The best deal I ever made

Published 12:00 am Friday, January 16, 2004

Mary Ann Fitzmorris FAMILY TIES

My son gave me a fabulous gift for Christmas, and it cost him plenty. He gave me a rotten report card from school.

It seems bizarre that I would consider bad grades a gift, but it is. Because of these grades, I have received something that I have only dreamed about for a long time: his room without a computer in it.

This situation has been brewing for some time. The boy views school as a distraction, an annoyance that can be pushed aside for more important things. Like . . . anything else.

This has always been his take on school. We know it, and all his teachers know it. They also know his M.O., which is to goof off and, at the end, go for “extra points” any teacher may be merciful enough to give.

But his current school isn’t known for its mercy. Or stupidity. When he asked for extra points, one teacher replied kindly, “Mr. Fitzmorris, you want extra points?” He shook his head affirmatively. “Then do your homework!” she shouted.

He tried another. “Mr. Fitzmorris, did you say you were looking for extra points?” Again the prodigal student seemed hopeful. “Did you keep the papers I gave at the beginning of the school year regarding class policy?” asked the teacher.

“Yes,” my son responded.

“Great! Would you get them and come to the front of the class and read the last line of the second page for us all? It’s the one in bold letters.”

The sacrificial lamb approached the podium for the slaughter. He read “THERE WILL BE NO EXTRA POINTS GIVEN FOR ANYTHING IN THIS CLASS.”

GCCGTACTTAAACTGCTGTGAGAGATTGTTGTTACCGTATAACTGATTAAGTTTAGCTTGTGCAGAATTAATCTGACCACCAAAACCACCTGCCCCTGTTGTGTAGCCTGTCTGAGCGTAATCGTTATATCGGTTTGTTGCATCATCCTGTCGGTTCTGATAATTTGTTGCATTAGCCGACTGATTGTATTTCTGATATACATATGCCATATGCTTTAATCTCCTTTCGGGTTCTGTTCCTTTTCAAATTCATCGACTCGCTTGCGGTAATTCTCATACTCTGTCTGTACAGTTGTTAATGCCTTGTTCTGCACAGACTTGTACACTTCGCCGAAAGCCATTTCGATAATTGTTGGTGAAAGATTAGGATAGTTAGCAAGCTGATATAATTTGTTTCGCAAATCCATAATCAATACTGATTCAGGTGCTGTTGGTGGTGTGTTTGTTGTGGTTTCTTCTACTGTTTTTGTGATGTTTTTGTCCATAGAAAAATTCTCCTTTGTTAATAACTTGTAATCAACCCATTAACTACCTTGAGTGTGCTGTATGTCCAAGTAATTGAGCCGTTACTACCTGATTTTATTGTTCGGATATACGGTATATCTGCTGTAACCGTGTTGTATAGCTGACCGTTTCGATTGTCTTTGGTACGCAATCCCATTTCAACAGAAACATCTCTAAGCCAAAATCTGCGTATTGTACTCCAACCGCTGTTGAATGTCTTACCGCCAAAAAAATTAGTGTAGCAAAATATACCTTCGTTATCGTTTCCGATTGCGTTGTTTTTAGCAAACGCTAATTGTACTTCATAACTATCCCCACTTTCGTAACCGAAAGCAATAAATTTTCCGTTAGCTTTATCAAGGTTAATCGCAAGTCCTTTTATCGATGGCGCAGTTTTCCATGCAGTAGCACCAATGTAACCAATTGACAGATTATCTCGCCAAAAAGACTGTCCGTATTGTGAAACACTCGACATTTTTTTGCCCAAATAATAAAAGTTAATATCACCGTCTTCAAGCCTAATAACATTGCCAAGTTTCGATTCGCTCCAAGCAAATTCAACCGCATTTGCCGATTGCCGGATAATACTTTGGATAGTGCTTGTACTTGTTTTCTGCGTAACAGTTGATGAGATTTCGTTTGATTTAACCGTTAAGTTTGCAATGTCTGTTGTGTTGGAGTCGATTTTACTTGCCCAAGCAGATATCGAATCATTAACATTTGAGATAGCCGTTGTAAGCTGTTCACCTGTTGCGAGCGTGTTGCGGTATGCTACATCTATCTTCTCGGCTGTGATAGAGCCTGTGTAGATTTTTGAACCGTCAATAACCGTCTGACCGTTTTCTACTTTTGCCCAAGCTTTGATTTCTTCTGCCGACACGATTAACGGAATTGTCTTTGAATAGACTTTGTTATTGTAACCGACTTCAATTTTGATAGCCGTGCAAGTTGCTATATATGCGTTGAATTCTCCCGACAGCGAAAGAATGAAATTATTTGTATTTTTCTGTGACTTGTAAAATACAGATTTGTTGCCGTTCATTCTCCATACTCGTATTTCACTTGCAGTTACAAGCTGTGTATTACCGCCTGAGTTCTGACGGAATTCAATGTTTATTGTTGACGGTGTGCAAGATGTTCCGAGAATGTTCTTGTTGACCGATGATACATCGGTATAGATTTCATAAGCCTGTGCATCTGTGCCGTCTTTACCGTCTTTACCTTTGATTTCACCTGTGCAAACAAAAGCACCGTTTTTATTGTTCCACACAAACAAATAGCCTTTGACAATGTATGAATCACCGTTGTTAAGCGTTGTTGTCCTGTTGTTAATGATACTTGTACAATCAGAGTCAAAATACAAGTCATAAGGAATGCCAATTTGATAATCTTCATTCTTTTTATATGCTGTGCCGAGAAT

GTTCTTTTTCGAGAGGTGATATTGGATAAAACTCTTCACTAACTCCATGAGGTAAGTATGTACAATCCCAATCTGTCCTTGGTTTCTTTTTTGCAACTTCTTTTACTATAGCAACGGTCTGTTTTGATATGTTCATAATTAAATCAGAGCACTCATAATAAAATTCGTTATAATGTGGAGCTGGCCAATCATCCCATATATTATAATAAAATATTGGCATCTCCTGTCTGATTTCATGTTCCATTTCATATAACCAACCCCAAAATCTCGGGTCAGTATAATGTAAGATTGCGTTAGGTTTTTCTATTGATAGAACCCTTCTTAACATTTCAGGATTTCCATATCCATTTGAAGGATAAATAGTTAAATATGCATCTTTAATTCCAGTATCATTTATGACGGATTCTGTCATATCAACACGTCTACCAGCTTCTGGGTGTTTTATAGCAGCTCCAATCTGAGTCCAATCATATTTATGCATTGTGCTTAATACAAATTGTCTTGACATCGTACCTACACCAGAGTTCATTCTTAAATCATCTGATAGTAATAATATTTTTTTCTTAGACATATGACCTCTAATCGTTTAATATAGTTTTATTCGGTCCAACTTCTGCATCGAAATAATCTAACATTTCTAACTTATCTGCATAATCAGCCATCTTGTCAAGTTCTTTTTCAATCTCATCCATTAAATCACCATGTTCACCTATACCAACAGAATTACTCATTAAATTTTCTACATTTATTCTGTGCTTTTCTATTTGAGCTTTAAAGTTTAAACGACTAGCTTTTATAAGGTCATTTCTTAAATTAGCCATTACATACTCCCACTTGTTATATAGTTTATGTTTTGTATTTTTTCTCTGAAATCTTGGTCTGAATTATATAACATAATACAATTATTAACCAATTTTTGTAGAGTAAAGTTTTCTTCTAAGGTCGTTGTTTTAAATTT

That’s when the boy realized that pulling it out was not going to be as easy as it had been. Still, he wasn’t too worried. Family precedent allows that Mom never follows through on any threat.

But this time was different. Ever since the Devil-In-The-Box arrived in his room it has been like a biblical cause of mine to slay it.

On the surface, there is no problem. He does not download anything inappropriate. There have been no secret meetings with cyber-roving pedophiles. He doesn’t even play video games.And Sony isn’t after us.

My objection to this evil machine is simple: it ate his life.

It wouldn’t be fair to say he is on it 24/7. He does sleep, go to the bathroom, and eat. All remaining minutes of the day are spent basking in the glow of Devil-In-A-Box.

So when I realized that the new school was not responding to his previously successful M.O., I saw an opportunity. After the first quarter grades, he set his own goals with his father. “But if these promises are not met, I get to come in and rip it out,” I announced, trying to control my glee.

Rarely have I made such a brilliant tactical maneuver. It was a win-win situation. If the grades improved, great! If they didn’t, great!

“You’ll never go through with it,” my daughter predicted.

My son was counting on that. He made no serious effort to improve his grades until the last week or two of the quarter, when it became obvious that he would not meet his goals. “You may as well take it now,” he muttered with pathetic resignation.

Yanking it away made me feel like a doctor cutting off life support. “This is preposterous. I won’t make it,” he wailed. Even his sister started to feel sorry for him.

Since his entire social life is connected to the computer via instant messaging, he felt like he had been put in solitary confinement. “You’re going to have to beef up my cell phone plan,” he informed us. “Text messaging is now essential.”

“Do you know what leverage is?” I asked him. “What happens to a guy playing poker when someone else has all the cards? How do you negotiate when you come to the table empty-handed?” I continued, trying to suppress a chuckle.

“I get it,” he said, staring hard.

The computer sits idle in its new home. He is finding other things to do, and even working a little harder at school. It’s been easier since most of his friends are also banned from instant messaging.

Yep, the new program is really working out well. Unless someone needs to use the phone.